In our last post, we explored a curious problem about which lane to choose in traffic and found some surprising correlations to math. However, when we last saw our equation we were stuck with too many variables, so now we return to address that problem of how to find the measure of the two central angles.
In the real world, the answer to this question might be to get out some sophisticated equipment to measure this angle. That won’t be the approach that we’ll take because on a standardized test there isn’t a way to acquire new information. You have only what you’re given on the page. That can be an advantage, however, because limiting the number of potential inputs means that the same types of tricks and techniques you use on one problem are likely to be applicable to things you see in the future. In this case, the trick we’ll use is making the angles the same.
As I said before the measure of the central angle leading to the outside ring will be smaller because the cars are not backed up quite as far in that lane. However, in order to take advantage of the information we have, let’s use the same angle for both arcs, and compensate for the open space in the outer arc later. If we do that, we get:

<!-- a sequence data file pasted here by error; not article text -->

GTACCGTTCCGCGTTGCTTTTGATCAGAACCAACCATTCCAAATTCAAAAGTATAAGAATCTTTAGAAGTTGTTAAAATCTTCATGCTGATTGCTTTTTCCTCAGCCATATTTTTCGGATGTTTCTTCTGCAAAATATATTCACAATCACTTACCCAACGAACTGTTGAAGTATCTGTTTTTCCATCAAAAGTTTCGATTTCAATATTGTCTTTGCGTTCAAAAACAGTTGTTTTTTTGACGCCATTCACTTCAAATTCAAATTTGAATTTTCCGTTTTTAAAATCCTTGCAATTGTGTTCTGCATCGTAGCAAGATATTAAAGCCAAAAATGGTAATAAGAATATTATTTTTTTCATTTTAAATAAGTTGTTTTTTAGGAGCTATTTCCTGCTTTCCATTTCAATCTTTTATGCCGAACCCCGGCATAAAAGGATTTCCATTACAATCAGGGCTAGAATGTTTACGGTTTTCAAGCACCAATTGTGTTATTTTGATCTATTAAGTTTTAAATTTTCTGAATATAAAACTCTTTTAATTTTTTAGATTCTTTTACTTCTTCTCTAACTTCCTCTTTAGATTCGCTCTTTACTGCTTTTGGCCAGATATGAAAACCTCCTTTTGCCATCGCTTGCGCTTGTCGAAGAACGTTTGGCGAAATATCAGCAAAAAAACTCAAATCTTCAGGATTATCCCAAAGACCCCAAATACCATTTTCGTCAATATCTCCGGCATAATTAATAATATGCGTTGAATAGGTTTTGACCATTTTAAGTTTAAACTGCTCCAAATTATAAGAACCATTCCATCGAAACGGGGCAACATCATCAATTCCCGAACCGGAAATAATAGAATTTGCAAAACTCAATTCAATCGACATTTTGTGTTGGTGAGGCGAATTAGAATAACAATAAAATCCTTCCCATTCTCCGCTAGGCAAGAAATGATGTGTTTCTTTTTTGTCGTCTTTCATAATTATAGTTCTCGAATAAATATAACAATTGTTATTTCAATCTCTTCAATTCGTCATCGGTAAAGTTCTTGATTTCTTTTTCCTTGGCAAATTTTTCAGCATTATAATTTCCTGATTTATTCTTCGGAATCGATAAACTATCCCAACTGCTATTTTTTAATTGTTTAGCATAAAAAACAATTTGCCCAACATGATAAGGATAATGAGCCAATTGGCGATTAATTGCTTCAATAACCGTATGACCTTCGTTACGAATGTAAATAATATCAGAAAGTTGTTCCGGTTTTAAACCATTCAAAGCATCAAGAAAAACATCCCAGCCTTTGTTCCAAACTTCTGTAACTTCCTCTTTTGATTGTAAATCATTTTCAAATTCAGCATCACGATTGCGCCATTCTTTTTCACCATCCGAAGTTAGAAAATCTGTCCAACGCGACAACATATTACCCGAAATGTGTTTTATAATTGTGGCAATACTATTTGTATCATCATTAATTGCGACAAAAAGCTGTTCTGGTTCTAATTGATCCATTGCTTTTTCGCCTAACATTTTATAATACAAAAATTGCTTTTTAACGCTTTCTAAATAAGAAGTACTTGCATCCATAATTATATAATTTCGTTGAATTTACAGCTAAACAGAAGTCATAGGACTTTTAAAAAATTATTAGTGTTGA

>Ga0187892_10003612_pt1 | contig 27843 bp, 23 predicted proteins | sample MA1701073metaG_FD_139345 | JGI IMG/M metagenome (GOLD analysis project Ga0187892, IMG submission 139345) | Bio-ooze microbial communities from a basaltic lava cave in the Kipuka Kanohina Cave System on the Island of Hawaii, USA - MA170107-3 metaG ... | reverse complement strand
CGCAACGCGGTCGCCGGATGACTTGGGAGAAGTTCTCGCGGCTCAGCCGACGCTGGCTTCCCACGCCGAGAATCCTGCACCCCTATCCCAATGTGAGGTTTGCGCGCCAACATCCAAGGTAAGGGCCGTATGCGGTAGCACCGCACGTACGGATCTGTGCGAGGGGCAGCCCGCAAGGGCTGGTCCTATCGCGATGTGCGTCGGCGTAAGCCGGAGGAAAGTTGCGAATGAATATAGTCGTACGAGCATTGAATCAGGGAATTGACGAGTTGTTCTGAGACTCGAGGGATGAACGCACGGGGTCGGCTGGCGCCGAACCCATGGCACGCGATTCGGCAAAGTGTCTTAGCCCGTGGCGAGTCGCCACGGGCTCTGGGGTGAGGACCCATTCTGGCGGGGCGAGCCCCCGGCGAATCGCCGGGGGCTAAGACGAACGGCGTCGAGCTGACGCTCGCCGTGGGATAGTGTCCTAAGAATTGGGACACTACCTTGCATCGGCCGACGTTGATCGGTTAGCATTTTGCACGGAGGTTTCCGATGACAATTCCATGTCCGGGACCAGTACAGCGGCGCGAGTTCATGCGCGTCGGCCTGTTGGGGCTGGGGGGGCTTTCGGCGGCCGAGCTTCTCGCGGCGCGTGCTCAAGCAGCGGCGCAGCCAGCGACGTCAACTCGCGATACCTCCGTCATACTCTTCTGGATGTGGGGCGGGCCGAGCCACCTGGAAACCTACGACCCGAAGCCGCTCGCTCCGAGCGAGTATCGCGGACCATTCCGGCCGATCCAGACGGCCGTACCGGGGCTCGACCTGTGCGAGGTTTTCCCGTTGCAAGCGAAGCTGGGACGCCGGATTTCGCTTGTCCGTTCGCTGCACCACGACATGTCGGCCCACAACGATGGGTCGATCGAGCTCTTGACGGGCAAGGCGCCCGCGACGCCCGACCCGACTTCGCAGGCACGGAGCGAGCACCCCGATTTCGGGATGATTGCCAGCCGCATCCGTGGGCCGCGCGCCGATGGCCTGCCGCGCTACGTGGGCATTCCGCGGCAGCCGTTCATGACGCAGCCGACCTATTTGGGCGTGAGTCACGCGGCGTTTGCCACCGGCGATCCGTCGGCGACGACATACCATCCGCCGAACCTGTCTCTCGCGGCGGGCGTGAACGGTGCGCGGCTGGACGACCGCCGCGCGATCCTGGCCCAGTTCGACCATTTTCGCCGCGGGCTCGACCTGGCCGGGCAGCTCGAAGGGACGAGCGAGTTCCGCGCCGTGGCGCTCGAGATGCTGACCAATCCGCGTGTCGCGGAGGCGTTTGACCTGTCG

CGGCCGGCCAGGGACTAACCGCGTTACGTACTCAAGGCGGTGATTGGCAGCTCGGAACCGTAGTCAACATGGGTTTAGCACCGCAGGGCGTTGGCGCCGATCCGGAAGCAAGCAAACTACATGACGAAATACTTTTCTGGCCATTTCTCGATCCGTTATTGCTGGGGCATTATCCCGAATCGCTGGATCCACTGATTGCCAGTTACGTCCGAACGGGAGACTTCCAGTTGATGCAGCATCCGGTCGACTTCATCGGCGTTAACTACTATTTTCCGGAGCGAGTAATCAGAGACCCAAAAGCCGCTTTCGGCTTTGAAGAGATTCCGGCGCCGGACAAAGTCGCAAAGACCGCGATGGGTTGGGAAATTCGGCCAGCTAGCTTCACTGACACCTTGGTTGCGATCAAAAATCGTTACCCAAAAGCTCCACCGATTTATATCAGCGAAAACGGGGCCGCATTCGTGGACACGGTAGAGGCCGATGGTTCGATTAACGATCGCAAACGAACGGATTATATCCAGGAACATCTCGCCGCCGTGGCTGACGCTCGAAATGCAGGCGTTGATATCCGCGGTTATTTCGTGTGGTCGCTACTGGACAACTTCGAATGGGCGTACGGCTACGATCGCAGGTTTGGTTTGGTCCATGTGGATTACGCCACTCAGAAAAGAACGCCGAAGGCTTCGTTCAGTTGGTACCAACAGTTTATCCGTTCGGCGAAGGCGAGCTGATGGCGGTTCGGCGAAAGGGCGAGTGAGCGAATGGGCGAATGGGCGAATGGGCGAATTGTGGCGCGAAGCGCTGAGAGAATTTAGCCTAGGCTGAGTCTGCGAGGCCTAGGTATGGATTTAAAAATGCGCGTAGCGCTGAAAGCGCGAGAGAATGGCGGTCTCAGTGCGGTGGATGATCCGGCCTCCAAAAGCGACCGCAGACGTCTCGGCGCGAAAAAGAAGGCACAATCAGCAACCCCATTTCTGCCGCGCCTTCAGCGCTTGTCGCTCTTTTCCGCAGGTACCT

Since we now have our terms lining up in a way that will allow them to cancel out, we just need to deal with that shorter outer arc. The measure of the outer arc will be shorter than the equation listed above by the effective length of one car, that we estimated above at 20 feet. So, feeding that into our equation we get:
Since we set this up as the inside lane minus the outside lane, any positive difference would mean that the inside lane had to travel a longer distance, and thus the outside lane would be the better choice, or vice versa. Calculating the break-even point (where either lane would have to travel the same distance) is:
Solving gets us:
So, if the measure of the central angle that cuts the arc is greater than 96 degrees, the inner lane is the wise choice. However, if the measure of the central angle that cuts the arc is less than 96 degrees, the outer lane is best. Having traveled this road many times, I know that this long on-ramp cuts an arc longer than 96 degrees, and thus I (luckily, since I couldn’t do all these calculations on the fly) made the correct choice in taking the inner lane.
Next time, we’ll wrap this up by asking what all of this means.